- Print Editions
- Classified Ads
- Subscriber Center
- Photo Requests
- Site map
- About Us
The actor of “Transformers” fame wrote the autobiographical film and plays the overbearing father of a child star.
The follow-up to the 2013 Disney smash looks spectacular, but it’s also more redundant than most sequels.
Tom Hanks plays the beloved children’s TV host, who befriends a troubled, cynical journalist.
The subject is compelling, and Adam Driver’s performance is committed.
Like the tacky 1970s TV series and movie versions that preceded it, this one’s breezy fun — even when likable supporting characters bite the dust.
Netflix gave Martin Scorsese $160 million to make what is perhaps the perfect gangster movie.
This rom-com has lots of George Michael songs, including the title tune, so don’t say you weren’t warned.
Ewan McGregor leads a committed cast as that REDRUM kid all grown up, but the film is overlong and under-scary.
In the master filmmaker’s latest, Antonio Banderas stars as an aging movie director suffering from writer’s block.
Believe it or not, the film needs more of its very weird idea: Hitler as an imaginary friend to a 10-year-old boy.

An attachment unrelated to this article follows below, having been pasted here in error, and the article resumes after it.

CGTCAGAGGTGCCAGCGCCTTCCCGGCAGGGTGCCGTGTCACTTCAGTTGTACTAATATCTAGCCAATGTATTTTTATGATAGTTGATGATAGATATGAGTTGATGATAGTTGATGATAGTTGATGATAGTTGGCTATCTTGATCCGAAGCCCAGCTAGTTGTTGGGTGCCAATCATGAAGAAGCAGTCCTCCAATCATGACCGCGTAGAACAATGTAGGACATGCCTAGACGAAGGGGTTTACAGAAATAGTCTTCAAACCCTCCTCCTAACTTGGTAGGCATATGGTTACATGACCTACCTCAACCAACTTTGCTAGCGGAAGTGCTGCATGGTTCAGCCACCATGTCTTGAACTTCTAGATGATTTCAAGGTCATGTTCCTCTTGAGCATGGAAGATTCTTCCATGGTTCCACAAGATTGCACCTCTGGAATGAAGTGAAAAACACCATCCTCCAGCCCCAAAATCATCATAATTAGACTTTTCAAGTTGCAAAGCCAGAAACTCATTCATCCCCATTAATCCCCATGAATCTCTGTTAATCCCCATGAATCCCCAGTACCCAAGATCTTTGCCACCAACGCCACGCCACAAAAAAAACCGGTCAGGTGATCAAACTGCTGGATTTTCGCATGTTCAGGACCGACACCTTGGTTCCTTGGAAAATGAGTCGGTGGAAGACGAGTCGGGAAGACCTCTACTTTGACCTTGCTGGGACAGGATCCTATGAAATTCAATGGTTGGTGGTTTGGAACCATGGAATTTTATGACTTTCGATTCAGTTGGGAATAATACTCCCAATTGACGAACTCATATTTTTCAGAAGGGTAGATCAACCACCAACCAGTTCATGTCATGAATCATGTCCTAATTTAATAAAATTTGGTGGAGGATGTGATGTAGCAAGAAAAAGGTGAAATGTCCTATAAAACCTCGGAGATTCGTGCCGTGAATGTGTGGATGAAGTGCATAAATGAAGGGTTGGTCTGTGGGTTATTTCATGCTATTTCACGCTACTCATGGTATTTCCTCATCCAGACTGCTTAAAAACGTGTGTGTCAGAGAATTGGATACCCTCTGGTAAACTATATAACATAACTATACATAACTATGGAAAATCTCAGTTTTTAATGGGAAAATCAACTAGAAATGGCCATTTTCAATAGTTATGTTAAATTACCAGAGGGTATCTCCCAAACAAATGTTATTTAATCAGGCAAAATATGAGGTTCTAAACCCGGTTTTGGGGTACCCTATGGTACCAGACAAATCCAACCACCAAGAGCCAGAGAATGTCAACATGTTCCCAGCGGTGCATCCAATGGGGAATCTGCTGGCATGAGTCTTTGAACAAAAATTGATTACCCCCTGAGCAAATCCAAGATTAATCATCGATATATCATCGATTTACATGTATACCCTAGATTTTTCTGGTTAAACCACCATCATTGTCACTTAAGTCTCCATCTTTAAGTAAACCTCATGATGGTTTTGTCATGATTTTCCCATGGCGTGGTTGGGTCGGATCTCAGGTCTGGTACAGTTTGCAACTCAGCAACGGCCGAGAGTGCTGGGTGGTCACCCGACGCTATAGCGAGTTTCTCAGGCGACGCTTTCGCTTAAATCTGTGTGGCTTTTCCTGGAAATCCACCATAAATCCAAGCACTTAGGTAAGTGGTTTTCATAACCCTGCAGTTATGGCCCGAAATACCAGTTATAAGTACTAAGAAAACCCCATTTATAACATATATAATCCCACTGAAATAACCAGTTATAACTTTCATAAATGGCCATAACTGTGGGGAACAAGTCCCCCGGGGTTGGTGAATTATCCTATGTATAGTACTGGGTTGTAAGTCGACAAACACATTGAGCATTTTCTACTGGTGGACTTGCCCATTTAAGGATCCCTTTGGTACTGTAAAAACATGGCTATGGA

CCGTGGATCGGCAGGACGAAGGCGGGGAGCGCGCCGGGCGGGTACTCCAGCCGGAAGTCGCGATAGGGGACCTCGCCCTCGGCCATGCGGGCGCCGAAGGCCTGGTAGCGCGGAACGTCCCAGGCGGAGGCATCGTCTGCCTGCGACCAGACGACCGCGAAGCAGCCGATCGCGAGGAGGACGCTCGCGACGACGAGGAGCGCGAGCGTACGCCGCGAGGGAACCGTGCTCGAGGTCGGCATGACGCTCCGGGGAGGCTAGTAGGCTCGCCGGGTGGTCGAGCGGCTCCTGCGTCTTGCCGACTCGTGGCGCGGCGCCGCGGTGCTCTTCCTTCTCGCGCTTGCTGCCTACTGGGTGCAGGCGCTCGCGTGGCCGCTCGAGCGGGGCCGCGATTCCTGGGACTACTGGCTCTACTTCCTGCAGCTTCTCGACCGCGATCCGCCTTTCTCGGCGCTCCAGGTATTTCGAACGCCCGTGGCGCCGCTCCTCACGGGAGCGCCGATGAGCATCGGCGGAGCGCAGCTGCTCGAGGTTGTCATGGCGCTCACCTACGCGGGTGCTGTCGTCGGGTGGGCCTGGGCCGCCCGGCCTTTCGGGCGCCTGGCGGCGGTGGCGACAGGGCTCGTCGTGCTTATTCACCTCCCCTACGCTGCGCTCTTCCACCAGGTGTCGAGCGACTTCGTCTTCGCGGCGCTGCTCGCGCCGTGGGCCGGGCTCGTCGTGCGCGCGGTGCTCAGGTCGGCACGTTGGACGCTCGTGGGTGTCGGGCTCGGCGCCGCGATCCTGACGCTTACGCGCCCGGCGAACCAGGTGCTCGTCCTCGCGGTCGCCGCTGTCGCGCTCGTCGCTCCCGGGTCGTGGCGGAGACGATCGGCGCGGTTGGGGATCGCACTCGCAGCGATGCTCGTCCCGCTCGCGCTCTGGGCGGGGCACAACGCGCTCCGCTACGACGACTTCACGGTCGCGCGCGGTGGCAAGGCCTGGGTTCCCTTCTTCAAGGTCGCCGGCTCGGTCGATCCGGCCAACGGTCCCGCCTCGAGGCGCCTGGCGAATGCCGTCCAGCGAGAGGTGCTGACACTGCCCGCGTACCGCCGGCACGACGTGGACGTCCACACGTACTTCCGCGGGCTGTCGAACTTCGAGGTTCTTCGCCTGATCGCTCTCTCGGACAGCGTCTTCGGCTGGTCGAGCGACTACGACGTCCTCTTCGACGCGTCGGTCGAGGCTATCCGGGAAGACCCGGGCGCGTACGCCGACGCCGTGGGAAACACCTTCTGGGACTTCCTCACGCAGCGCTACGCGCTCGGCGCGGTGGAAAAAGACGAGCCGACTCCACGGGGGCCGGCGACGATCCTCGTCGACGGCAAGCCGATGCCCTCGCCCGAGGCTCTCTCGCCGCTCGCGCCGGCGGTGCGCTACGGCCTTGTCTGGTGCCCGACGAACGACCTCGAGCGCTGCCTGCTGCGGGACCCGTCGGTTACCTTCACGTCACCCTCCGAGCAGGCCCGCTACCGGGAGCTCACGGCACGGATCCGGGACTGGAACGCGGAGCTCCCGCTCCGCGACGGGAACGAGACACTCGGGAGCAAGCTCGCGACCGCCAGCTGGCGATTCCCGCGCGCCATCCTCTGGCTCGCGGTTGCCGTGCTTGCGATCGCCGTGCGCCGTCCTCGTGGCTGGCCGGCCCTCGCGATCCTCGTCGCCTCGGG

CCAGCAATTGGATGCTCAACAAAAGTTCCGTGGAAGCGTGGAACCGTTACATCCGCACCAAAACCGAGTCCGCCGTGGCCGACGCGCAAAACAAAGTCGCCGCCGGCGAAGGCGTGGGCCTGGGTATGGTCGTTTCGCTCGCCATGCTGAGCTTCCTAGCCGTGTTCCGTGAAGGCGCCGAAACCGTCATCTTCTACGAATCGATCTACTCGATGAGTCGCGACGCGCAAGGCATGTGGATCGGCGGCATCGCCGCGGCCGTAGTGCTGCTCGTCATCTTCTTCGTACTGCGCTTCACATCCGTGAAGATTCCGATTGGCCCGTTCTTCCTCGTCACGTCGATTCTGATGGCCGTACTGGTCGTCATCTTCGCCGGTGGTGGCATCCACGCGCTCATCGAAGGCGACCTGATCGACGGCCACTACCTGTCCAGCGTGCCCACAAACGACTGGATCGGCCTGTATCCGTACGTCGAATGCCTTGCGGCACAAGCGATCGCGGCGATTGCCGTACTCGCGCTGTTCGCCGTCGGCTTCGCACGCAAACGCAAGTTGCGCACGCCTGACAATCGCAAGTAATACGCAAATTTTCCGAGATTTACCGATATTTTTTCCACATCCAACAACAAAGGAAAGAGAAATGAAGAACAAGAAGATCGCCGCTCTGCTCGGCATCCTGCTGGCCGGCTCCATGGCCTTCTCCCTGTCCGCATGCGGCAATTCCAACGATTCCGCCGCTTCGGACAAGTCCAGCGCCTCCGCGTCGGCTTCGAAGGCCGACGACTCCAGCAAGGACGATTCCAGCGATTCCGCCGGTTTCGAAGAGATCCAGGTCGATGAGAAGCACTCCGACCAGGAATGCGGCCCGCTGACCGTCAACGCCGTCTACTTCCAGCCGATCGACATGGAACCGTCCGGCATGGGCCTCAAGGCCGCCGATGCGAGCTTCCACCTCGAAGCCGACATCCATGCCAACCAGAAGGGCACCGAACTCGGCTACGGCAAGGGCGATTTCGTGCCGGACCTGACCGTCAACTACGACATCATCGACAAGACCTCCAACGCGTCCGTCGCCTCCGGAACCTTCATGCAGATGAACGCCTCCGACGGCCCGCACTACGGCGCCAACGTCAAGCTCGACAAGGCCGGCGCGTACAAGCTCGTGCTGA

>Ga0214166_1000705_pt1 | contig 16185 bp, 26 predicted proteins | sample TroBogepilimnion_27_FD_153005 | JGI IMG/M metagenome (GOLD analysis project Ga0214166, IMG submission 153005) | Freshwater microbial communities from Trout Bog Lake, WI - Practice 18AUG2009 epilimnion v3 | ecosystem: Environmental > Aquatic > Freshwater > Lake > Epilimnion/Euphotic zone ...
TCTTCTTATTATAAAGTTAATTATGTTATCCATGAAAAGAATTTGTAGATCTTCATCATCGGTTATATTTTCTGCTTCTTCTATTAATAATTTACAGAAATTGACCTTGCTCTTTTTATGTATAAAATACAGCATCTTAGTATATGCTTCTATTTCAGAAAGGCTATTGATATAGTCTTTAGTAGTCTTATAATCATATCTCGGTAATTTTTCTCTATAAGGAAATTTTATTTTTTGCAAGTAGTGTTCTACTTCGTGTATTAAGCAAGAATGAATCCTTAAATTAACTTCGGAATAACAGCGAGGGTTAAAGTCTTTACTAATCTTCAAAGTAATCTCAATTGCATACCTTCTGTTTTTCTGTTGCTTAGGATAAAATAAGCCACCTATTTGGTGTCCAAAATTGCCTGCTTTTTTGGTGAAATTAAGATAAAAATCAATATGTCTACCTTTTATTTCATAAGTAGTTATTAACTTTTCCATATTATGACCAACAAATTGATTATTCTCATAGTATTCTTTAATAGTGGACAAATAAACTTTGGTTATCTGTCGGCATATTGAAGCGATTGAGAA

The producer was more involved in this sequel, and it shows — it’s tight, well-staged and doesn’t wear out its welcome.
This Korean film that won top honors at Cannes is another triumph for the director of “Snowpiercer.”
The movie tells the story of Thomas Edison’s 19th century fight with George Westinghouse over the power grid.
The film, about a rookie police officer on the run from rogue cops, tries too hard to make big statements about race in America.
Sure, there are some laughs, but the sequel’s mean-spiritedness eventually grows tiresome.
The star has his best role in many years as the Ed Wood of 1970s blaxploitation pictures.
Natalie Portman is superb as an astronaut who makes bad choices. Too bad the director does, too.
Cohn’s long gone, but this documentary confirms that his rancid influence is still being felt today.
The action scenes are solid, but director Ang Lee is mostly interested in playing with digital toys.
It strives to be a serious statement about modern times, but director Todd Phillips isn’t up to that job.